- What is Executive Order 13496?
- When does Executive Order 13496 go into effect?
- Do companies still have to comply with Executive Order 13201 (the “Beck Notice”)?
- Which federal contractors and subcontractors are covered by Executive Order 13496?
- Is a contractor (that is also an employer under the NLRA) subject to the Order if its only federal contract resulted from a solicitation issued before the Order’s June 21, 2010, effective date?
- Are there contracts that are exempt from the requirements of Executive Order 13496?
- Is Executive Order 13496 applicable to construction contracts, as well as to supply and service contracts?
- Is Executive Order 13496 applicable to a bank or other financial institution if it obtains federal deposit insurance, acts as an issuing and paying agent for U.S. saving bonds and notes, or is a federal fund depository?
- How does OFCCP determine whether an entity (e.g., banks, hospitals, construction company, etc.) is obligated to meet the requirements of Executive Order 13496? What if an entity believes it is not subject to the Order?
Executive Order 13496 Requirements and Verification Procedures
- What are the physical posting and contract inclusion requirements of Executive Order 13496?
- How can contractors get copies of the poster? Can a company print its own posters?
- Must the poster be translated for employees that are not proficient in English?
- Does the poster have to be posted electronically?
- If the contractor posts the poster electronically, does it have to physically post, too?
Filing a Complaint of Non-Compliance with Executive Order 13496
- I understand that the Order provides for a complaint process. Who can file a complaint?
- What must be included in a complaint?
Enforcement of Executive Order 13496
- Who enforces compliance with the Order?
- When will a contractor be subject to a compliance inspection under the Order?
- What will OFCCP look for to determine compliance with Executive Order 13496?
- What is considered a violation of the Order?
- If a violation is found, what will happen?
Sanctions and Penalties
- Are there sanctions or penalties for failing to comply with the Order?
- Does Executive Order 13496 prohibit contractors from retaliating against employees who file a complaint or assist the Government in its compliance efforts?
What is Executive Order 13496?
Executive Order 13496 (EO 13496 or Order), 74 FR 6407 (February 4, 2009), requires that federal contractors provide notice to their employees of their rights under federal labor laws. Specifically, the Order requires that covered contractors provide notice of employee rights under the National Labor Relations Act (NLRA), the law that governs relations between unions and employers in the private sector. The NLRA guarantees the right of employees to organize and to bargain collectively with their employers, to engage in other protected concerted activity with or without a union, or to refrain from all such activity.
When does Executive Order 13496 go into effect?
The Executive Order and its implementing regulations became effective June 21, 2010. The implementing regulations were published in the Federal Register at 75 FR 28368 (May 20, 2010), and will be located in the Code of Federal Regulations at 29 CFR Part 471. The regulations can also be found at www.dol.gov/olms/regs/compliance/EO13496.htm.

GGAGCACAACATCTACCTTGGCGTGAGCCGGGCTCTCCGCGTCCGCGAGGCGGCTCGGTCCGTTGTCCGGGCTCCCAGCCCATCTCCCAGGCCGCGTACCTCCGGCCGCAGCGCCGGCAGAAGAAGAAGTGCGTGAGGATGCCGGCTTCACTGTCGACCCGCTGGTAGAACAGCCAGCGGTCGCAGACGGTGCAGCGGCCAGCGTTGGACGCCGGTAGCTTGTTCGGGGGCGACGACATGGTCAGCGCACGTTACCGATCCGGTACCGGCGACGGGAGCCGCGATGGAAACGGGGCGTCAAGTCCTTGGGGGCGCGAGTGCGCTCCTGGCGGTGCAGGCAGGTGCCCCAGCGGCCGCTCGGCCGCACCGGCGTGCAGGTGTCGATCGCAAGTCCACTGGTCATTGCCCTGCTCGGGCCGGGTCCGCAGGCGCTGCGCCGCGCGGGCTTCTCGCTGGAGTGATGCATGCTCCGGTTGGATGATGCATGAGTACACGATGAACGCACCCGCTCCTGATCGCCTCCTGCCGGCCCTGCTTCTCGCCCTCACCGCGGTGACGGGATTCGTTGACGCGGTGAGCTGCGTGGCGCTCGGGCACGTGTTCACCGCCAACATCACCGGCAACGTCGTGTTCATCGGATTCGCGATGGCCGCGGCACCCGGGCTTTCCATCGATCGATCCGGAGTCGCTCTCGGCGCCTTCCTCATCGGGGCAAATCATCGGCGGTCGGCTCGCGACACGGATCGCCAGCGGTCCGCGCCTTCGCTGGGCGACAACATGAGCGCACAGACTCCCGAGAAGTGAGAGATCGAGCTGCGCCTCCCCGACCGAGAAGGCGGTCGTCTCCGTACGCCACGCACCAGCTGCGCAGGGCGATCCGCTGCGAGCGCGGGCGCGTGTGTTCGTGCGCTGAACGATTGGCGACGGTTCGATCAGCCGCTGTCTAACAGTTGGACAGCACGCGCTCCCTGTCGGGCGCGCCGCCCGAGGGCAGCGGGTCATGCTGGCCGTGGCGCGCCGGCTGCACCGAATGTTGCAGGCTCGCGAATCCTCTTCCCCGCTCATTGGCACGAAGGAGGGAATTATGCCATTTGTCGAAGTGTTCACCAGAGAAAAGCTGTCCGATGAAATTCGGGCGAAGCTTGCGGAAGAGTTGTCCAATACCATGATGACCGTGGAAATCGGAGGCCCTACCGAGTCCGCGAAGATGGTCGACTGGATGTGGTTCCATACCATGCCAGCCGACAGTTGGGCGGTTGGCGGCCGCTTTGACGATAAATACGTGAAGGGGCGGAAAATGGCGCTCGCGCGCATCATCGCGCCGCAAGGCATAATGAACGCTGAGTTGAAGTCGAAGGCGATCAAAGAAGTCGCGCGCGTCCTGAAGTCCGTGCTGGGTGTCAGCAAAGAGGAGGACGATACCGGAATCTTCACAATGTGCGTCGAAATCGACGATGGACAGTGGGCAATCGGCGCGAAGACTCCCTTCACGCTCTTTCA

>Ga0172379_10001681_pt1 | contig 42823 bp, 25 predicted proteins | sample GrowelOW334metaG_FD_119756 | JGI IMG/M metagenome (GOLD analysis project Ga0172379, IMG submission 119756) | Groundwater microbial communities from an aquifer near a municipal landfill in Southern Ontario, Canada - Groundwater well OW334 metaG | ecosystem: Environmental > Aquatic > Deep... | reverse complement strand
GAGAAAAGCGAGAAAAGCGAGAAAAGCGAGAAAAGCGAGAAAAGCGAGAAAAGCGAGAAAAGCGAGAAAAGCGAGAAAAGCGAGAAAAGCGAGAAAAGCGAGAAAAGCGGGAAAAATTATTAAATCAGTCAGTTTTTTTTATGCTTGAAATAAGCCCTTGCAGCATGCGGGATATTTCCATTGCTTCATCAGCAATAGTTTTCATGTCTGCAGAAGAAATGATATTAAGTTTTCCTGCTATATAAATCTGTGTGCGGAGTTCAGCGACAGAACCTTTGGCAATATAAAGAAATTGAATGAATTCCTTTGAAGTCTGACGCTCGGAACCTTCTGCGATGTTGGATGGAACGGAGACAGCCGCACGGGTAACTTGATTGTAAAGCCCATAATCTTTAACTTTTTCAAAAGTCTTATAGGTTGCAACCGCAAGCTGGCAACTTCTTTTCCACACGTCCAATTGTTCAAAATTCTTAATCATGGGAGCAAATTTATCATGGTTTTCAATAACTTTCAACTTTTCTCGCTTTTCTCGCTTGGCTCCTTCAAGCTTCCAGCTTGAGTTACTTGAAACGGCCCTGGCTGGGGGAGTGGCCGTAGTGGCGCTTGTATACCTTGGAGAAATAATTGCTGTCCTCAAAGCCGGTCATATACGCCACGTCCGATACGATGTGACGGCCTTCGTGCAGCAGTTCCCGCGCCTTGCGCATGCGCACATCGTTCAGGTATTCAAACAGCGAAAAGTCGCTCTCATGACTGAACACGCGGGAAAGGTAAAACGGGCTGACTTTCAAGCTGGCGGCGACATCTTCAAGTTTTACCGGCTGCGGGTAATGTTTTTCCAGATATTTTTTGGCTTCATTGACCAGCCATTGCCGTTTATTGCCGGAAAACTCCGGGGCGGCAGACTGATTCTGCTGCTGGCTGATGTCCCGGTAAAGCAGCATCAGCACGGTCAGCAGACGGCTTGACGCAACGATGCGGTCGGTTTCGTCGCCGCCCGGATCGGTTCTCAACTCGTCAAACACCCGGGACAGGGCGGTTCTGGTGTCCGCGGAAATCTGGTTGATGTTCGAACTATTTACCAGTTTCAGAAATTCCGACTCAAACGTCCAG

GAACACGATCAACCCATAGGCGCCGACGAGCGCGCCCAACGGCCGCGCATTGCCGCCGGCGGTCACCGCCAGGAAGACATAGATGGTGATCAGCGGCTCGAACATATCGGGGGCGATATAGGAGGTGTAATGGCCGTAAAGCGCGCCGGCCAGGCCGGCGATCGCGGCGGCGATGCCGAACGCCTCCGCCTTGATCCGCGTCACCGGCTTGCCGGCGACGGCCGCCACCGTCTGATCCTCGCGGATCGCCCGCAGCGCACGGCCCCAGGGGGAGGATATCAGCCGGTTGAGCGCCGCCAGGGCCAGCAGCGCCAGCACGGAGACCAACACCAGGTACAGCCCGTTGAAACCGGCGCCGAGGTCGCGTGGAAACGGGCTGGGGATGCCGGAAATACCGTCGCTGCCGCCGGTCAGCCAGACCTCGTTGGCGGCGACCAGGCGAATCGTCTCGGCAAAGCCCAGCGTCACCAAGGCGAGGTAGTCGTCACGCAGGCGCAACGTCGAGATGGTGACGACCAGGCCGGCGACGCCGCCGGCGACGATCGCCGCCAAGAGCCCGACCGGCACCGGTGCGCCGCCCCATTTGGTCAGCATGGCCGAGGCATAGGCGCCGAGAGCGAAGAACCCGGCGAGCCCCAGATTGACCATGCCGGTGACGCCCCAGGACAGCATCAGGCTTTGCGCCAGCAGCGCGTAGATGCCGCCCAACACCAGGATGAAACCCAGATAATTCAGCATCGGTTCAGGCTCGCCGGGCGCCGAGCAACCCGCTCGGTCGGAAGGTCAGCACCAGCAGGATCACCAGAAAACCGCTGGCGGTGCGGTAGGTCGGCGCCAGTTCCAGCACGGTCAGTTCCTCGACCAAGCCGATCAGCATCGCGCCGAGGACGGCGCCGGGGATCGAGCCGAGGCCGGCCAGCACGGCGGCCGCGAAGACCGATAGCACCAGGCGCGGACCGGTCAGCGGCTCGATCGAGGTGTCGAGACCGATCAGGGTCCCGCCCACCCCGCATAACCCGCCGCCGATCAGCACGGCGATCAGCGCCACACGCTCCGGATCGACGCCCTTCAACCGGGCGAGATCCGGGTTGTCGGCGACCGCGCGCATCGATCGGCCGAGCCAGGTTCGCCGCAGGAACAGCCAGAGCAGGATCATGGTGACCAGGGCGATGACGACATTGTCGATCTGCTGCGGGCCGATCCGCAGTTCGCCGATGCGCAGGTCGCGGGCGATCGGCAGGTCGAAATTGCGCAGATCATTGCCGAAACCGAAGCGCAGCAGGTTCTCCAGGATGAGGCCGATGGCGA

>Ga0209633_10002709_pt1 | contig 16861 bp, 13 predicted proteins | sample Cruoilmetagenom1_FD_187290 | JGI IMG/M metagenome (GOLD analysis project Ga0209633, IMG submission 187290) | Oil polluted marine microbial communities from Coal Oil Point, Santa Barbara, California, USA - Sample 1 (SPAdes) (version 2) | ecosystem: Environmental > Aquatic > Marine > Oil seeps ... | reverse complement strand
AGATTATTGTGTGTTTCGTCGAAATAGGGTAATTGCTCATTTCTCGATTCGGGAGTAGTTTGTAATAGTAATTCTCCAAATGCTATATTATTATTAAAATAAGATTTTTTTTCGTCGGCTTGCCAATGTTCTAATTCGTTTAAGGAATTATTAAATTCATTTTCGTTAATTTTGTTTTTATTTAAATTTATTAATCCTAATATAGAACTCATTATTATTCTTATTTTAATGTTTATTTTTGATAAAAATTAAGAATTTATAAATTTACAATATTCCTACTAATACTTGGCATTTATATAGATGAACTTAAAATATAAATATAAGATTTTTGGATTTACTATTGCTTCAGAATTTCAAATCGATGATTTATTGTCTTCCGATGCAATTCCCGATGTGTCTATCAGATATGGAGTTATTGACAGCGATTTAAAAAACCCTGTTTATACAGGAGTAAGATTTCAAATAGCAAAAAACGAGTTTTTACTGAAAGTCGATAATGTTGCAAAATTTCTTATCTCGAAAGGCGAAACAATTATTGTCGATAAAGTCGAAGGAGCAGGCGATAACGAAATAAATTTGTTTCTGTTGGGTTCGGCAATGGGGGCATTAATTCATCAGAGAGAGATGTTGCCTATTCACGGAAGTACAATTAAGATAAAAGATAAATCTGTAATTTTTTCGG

Do companies still have to comply with Executive Order 13201 (the “Beck Notice”)?
No. Executive Order 13496 revoked the “Beck Notice” and it is no longer in force. Contractors that are not exempt from the NLRA and have contracts, subcontracts or purchase orders subject to Executive Order 13496 must satisfy the requirements of that Order and its implementing regulations at 29 CFR Part 471 to be in compliance with the law.
Which federal contractors and subcontractors are covered by Executive Order 13496?
Federal contractors and subcontractors who are “employers” under the NLRA may be subject to the Order. Employers not covered by the NLRA, and therefore not subject to the Order, are:
- The United States or any wholly owned government corporation;
- Any Federal Reserve Bank;
- Any state or political subdivision of a state;
- Any person subject to the Railway Labor Act;
- Any labor organization (other than when acting as an employer); and
- Anyone acting in the capacity of officer or agent of such a labor organization.
Additionally, to be subject to the Order’s requirements at least some of the contractor’s workers at the establishment or work site must be covered by the NLRA. Employees excluded from NLRA coverage include those employed:
- As agricultural laborer
- In the domestic service of any family or person at his home
- By his or her parent or spouse
- As an independent contractor
- As a supervisor as defined under the NLRA
- By an employer subject to the Railway Labor Act
- By any other person who is not an employer as defined in the NLRA
Is a contractor (that is also an employer under the NLRA) subject to the Order if its only federal contract resulted from a solicitation issued before the Order’s June 21, 2010, effective date?
No. Executive Order 13496 applies to prime and subcontracts that result from federal agency solicitations issued on or after the effective date of the regulations, June 21, 2010. If the amount of such a prime contract meets or exceeds the simplified acquisition threshold (currently $100,000), the prime contractor must comply with the Order. A contractor with a subcontract associated with a prime contract subject to the Order is also subject to the Order, provided the subcontract is valued at $10,000 or more.
Example: If a $100,000 prime contract, effective on June 22, 2010, is the result of a solicitation issued on June 6, 2010, the contract is not covered by Executive Order 13496. If, however, the solicitation is issued on or after June 21, 2010, the resulting $100,000 contract is a covered contract, and the prime contractor and its subcontractors (with associated subcontracts of $10,000 or more) are subject to the Order.
Are there contracts that are exempt from the requirements of Executive Order 13496?
Yes. There are specific types of contracts that are exempt from the Order. They are: federal-sector collective bargaining agreements; contracts for work performed exclusively outside the territorial United States; prime contracts that involve purchases below the simplified acquisition threshold, (currently $100,000); contracts resulting from solicitations issued prior to the effective date of the regulations (June 21, 2010); and subcontracts below $10,000.